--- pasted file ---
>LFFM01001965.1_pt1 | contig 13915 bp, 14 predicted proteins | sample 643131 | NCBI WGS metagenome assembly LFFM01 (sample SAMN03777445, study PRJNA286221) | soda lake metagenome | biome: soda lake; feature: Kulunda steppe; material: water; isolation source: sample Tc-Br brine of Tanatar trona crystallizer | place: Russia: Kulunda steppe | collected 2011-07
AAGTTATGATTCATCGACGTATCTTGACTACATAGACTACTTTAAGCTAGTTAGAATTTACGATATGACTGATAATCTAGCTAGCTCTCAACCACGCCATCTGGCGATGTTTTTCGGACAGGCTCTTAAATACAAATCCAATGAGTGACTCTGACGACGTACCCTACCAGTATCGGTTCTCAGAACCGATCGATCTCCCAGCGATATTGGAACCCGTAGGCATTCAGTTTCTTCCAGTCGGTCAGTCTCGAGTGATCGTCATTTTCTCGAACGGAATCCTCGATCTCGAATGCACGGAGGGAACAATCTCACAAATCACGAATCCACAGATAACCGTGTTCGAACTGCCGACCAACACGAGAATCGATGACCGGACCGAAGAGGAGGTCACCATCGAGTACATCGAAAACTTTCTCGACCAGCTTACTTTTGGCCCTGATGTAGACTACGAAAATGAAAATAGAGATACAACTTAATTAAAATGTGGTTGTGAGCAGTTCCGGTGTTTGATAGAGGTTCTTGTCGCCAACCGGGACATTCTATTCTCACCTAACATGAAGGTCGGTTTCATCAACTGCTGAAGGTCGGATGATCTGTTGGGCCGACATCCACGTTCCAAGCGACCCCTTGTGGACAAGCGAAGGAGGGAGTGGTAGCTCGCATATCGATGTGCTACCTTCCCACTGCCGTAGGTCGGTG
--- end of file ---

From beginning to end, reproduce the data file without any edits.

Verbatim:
>LFFM01001965.1_pt1 | contig 13915 bp, 14 predicted proteins | sample 643131 | NCBI WGS metagenome assembly LFFM01 (sample SAMN03777445, study PRJNA286221) | soda lake metagenome | biome: soda lake; feature: Kulunda steppe; material: water; isolation source: sample Tc-Br brine of Tanatar trona crystallizer | place: Russia: Kulunda steppe | collected 2011-07
AAGTTATGATTCATCGACGTATCTTGACTACATAGACTACTTTAAGCTAGTTAGAATTTACGATATGACTGATAATCTAGCTAGCTCTCAACCACGCCATCTGGCGATGTTTTTCGGACAGGCTCTTAAATACAAATCCAATGAGTGACTCTGACGACGTACCCTACCAGTATCGGTTCTCAGAACCGATCGATCTCCCAGCGATATTGGAACCCGTAGGCATTCAGTTTCTTCCAGTCGGTCAGTCTCGAGTGATCGTCATTTTCTCGAACGGAATCCTCGATCTCGAATGCACGGAGGGAACAATCTCACAAATCACGAATCCACAGATAACCGTGTTCGAACTGCCGACCAACACGAGAATCGATGACCGGACCGAAGAGGAGGTCACCATCGAGTACATCGAAAACTTTCTCGACCAGCTTACTTTTGGCCCTGATGTAGACTACGAAAATGAAAATAGAGATACAACTTAATTAAAATGTGGTTGTGAGCAGTTCCGGTGTTTGATAGAGGTTCTTGTCGCCAACCGGGACATTCTATTCTCACCTAACATGAAGGTCGGTTTCATCAACTGCTGAAGGTCGGATGATCTGTTGGGCCGACATCCACGTTCCAAGCGACCCCTTGTGGACAAGCGAAGGAGGGAGTGGTAGCTCGCATATCGATGTGCTACCTTCCCACTGCCGTAGGTCGGTG